3. Subaru WRX
With its blend of practicality, reliability, and serious performance, the Subaru WRX is one of the most well-rounded cars in the world. Even new, the WRX is a bargain (the 2011 model, seen here, stared at $26,220) and with a large fanbase, there’s plenty of them on the used market. Car and Driver pegged the ’11 WRX’s zero to 60 time at 4.7 seconds – not bad for a rally-inspired grocery getter. Unsurprisingly, Millennials searching for a used performance car they can daily drive love the WRX, snapping up 26.4% of them sold this year.
4. Chevrolet TrailBlazer
Not to be confused with the Ford Bronco-fighting K5 Blazer, the standalone TrailBlazer debuted in 2002 to replace the aging S-10-based model. It was Chevy’s midsize SUV for the rest of the decade, and as such, there’s still a ton of them around. Six years after TrailBlazer production ended, Millennials have bought 25.9% of the SUVs left on the used market, though there’s no word on now many of them were the go-fast SS model (seen above).
5. Volkswagen Golf R32
Like the WRX, the Volkswagen Golf R32 puts up performance numbers that seem to betray its everyday practicality. Take away the aggressive body kit, the alloy wheels, 237 horsepower V6 and the Haldex all-wheel drive system, and you’ve still got one hell of a versatile daily driver. With early models (like the 2004 seen above) already becoming collectible, Golf R32s are a bona-fide future classic. No one knows this better than the generation that grew up with them, and 25.7% of the used R32s sold this year have gone to 18-34 year olds.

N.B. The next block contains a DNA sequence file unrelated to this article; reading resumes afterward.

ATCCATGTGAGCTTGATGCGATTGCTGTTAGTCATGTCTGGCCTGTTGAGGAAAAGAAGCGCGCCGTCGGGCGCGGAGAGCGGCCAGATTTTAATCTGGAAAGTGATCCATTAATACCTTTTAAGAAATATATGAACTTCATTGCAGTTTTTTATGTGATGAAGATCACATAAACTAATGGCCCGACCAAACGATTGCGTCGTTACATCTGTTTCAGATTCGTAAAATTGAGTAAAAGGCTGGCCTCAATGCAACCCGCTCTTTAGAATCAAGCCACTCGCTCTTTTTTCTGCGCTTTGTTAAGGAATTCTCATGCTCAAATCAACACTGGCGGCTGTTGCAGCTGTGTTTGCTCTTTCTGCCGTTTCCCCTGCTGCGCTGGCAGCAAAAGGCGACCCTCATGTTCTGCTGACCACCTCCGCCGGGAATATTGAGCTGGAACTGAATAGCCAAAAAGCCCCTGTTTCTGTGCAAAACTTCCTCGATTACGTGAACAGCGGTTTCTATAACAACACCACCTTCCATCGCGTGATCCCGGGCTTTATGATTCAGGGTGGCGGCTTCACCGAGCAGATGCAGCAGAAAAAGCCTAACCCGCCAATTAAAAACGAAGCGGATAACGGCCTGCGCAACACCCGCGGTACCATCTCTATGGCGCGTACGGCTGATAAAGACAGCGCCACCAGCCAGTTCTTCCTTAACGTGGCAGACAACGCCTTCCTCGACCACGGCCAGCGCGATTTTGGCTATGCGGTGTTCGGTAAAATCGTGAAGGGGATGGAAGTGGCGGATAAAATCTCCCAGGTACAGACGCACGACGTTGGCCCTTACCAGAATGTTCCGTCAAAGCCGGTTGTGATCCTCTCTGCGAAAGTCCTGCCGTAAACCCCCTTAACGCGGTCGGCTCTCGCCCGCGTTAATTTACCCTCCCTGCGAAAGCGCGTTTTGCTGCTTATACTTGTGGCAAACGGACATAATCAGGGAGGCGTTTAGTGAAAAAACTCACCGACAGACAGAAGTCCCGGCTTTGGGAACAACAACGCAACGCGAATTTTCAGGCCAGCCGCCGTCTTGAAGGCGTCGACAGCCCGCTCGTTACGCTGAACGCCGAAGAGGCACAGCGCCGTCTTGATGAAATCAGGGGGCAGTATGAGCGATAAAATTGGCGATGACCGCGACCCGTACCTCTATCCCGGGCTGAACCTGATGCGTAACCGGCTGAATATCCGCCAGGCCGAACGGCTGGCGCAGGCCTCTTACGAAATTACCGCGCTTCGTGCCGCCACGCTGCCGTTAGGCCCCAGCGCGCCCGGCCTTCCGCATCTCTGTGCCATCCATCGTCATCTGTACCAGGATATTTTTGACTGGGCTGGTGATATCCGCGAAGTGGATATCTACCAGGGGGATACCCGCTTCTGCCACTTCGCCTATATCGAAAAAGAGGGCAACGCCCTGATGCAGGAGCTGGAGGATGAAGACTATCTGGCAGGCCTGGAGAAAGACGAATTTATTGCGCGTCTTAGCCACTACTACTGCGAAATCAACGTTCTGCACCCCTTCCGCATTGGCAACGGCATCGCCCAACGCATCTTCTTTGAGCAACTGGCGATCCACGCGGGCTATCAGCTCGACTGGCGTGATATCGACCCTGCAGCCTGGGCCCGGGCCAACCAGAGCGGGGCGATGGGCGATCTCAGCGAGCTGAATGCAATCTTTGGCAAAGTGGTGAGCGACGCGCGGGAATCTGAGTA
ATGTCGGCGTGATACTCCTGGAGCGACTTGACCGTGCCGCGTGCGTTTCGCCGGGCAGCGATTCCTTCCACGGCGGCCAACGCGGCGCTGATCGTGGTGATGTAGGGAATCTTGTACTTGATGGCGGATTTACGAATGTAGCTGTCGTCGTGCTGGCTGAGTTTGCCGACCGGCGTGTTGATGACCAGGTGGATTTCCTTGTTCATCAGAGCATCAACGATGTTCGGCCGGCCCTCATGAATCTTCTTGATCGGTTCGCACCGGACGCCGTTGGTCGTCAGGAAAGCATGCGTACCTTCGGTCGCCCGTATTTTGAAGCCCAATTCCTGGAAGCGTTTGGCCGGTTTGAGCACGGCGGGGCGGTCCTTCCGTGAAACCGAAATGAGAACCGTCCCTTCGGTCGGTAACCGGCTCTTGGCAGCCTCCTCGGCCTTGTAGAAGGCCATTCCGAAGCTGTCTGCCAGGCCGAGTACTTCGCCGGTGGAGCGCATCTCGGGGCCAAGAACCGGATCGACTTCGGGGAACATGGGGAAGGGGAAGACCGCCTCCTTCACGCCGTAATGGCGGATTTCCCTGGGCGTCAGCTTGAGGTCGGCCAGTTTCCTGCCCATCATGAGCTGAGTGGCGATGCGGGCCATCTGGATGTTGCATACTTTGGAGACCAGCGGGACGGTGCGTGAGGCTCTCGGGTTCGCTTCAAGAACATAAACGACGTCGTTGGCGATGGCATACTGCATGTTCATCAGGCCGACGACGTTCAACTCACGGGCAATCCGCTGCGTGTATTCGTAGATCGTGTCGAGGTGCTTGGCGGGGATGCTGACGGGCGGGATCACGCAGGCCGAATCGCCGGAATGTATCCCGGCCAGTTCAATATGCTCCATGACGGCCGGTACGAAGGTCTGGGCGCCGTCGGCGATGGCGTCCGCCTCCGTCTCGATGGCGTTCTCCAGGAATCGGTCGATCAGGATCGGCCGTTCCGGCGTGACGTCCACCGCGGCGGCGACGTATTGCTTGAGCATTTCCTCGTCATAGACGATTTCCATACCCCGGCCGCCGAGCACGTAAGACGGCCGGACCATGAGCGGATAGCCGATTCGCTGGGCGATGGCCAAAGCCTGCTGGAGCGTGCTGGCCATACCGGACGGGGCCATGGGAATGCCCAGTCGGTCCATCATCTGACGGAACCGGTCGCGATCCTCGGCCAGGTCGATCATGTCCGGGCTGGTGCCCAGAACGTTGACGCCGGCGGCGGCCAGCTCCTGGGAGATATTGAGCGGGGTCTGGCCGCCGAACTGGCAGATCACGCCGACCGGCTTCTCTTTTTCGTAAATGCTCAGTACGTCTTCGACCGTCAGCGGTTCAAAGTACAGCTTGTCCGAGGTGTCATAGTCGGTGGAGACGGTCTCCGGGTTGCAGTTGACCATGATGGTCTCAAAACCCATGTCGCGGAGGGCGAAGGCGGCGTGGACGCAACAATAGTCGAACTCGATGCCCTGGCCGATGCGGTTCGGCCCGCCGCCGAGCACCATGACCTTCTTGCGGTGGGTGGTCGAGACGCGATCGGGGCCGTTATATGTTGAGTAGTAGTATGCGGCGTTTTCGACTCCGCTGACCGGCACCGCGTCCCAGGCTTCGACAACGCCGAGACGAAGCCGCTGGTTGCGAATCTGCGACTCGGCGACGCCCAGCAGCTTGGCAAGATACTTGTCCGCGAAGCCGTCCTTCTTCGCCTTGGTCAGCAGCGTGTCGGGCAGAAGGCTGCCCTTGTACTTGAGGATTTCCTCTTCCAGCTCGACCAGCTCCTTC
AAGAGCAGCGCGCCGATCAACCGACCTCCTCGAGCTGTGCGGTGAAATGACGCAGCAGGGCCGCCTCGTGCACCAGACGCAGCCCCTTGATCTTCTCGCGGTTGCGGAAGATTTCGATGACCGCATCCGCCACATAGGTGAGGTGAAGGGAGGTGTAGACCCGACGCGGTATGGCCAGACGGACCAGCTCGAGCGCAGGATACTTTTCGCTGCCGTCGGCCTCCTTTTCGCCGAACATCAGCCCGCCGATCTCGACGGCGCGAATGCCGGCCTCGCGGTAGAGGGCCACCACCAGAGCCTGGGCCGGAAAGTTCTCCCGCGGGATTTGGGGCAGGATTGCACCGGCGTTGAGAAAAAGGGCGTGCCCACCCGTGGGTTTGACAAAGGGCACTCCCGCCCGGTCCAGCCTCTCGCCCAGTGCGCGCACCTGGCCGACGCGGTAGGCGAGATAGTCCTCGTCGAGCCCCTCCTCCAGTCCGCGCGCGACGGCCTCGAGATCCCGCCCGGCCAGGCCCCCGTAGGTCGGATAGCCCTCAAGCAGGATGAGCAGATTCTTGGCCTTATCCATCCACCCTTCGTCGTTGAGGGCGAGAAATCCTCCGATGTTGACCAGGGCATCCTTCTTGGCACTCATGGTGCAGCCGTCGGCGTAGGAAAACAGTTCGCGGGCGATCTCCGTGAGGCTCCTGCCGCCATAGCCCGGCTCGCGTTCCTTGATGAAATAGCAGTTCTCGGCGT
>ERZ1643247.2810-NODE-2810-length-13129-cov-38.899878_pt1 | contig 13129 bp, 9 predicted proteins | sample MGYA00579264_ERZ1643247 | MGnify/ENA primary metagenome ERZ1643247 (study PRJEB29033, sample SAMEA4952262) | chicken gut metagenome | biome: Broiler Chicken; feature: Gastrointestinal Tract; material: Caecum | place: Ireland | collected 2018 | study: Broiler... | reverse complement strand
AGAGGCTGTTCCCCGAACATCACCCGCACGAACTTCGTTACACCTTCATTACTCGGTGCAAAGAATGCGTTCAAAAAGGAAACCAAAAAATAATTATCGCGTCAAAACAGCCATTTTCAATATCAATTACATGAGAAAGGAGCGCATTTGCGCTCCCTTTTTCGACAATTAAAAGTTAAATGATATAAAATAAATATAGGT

6. Pontiac Aztek
In the 10 years since General Motors put the Pontiac Aztek out of its misery, it’s begun to find its share of apologists. Debuting in 2000 as an ’01 model, its horrendous styling and indifferent build quality made it one of the most high-profile failures to come out of Detroit since the Edsel. But thanks to a star turn in Breaking Bad, the Aztek has become something of an anti-fashion icon, and if you can get past the rattles and squeaks of about a dozen different plastics, it’s a fairly versatile people mover. While their parents couldn’t find much to love about the Aztek, Millennials like them just fine, with 25.5% of them finding new homes with buyers younger than 35.
7. Nissan GT-R